You’ve been getting more and more licensed work off the success of Skullkickers and Wayward. How will you strike a balance between making corporate-owned and creator-owned comics?

Good question. Balancing my day job (I’m still teaching full-time at Seneca College here in Toronto), comic writing, and convention travel is always a challenge but I’m getting better at it, bit by bit. A year or two ago I was taking practically every project I could get my hands on so I could build up a larger body of work and prove to people I was “really” a comic writer. I’m less worried about that now. Now it’s about making sure I deliver my best and work with people who are just as excited about creating stories as I am. That holds true with work for hire or creator-owned.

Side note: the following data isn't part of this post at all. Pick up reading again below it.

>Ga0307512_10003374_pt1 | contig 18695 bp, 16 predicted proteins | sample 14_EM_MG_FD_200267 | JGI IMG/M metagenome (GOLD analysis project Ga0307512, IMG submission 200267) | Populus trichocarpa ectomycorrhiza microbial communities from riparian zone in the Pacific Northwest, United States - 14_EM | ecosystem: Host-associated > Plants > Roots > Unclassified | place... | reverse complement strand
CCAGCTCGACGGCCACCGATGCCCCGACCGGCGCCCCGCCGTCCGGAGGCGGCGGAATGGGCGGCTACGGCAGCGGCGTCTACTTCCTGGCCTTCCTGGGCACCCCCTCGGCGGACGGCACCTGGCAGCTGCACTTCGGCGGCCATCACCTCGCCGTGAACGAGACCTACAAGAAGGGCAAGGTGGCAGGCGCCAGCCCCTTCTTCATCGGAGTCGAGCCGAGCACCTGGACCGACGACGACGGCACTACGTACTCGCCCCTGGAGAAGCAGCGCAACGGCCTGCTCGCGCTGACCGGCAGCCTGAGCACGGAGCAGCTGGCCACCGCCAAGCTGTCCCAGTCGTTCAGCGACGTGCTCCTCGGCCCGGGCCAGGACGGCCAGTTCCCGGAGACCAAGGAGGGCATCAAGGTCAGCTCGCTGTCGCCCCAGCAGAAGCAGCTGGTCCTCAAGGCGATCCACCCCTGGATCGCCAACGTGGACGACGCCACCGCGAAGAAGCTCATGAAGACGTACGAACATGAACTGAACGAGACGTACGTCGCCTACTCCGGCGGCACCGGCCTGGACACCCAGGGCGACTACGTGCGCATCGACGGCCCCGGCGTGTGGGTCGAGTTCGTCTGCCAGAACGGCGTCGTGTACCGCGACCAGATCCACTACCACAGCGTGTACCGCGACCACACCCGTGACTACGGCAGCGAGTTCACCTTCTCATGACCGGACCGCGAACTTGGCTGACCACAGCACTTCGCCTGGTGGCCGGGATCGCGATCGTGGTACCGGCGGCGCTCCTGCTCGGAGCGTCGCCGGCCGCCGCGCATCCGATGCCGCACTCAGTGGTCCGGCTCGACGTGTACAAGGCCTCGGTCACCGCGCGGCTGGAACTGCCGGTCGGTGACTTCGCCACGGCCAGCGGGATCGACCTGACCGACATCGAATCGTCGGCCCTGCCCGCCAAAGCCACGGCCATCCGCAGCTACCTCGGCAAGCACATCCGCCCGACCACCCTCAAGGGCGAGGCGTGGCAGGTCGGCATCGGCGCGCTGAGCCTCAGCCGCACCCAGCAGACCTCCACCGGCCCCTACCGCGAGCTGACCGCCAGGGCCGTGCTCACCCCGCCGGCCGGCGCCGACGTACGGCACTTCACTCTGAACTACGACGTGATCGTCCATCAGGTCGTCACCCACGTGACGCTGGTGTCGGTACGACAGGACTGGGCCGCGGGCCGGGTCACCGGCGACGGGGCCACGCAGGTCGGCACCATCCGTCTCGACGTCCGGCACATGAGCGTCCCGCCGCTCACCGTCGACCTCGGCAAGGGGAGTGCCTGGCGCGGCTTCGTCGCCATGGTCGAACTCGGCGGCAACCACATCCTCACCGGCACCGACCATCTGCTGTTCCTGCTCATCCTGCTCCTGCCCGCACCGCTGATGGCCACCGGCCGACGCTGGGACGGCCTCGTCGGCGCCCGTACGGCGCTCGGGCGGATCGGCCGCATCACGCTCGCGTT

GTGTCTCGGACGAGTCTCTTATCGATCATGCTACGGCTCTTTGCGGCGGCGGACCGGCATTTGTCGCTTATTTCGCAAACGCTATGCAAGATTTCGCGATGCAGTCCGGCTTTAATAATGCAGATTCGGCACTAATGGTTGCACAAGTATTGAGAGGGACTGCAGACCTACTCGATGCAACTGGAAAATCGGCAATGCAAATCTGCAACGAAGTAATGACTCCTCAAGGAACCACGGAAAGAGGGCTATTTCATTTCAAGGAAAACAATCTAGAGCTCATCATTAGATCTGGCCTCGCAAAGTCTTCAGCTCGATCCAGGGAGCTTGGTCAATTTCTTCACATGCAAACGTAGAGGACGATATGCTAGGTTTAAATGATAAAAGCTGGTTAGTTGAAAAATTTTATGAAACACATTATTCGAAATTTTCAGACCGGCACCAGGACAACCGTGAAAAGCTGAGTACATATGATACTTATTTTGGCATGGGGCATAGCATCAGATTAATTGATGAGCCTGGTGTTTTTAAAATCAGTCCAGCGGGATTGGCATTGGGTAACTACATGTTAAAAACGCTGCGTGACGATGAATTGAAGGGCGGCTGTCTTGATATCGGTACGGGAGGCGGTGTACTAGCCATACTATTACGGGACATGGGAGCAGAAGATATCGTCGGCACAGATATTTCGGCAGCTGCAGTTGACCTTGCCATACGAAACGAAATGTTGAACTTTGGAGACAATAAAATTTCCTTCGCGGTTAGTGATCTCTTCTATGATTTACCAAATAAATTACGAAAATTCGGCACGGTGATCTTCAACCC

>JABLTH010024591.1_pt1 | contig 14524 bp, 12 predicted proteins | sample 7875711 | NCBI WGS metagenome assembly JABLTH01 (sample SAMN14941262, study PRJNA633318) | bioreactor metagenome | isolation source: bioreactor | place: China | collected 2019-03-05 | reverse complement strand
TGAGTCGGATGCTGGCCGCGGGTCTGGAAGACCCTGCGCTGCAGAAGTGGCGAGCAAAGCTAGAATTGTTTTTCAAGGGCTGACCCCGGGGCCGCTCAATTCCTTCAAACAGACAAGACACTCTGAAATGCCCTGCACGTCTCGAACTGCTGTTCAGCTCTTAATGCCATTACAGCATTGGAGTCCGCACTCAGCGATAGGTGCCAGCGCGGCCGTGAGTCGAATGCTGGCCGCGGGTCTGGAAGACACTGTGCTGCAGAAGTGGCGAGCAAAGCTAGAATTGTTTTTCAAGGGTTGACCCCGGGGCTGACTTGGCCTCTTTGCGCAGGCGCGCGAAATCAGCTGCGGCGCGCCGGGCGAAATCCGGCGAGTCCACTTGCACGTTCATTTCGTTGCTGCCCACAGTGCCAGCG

Follow Zub on Twitter and Tumblr, and read his blog for invaluable tips on working in the comics industry. Check out both volumes of Wayward and all six paperbacks (or all three hardcovers) of Skullkickers online or at your LCS.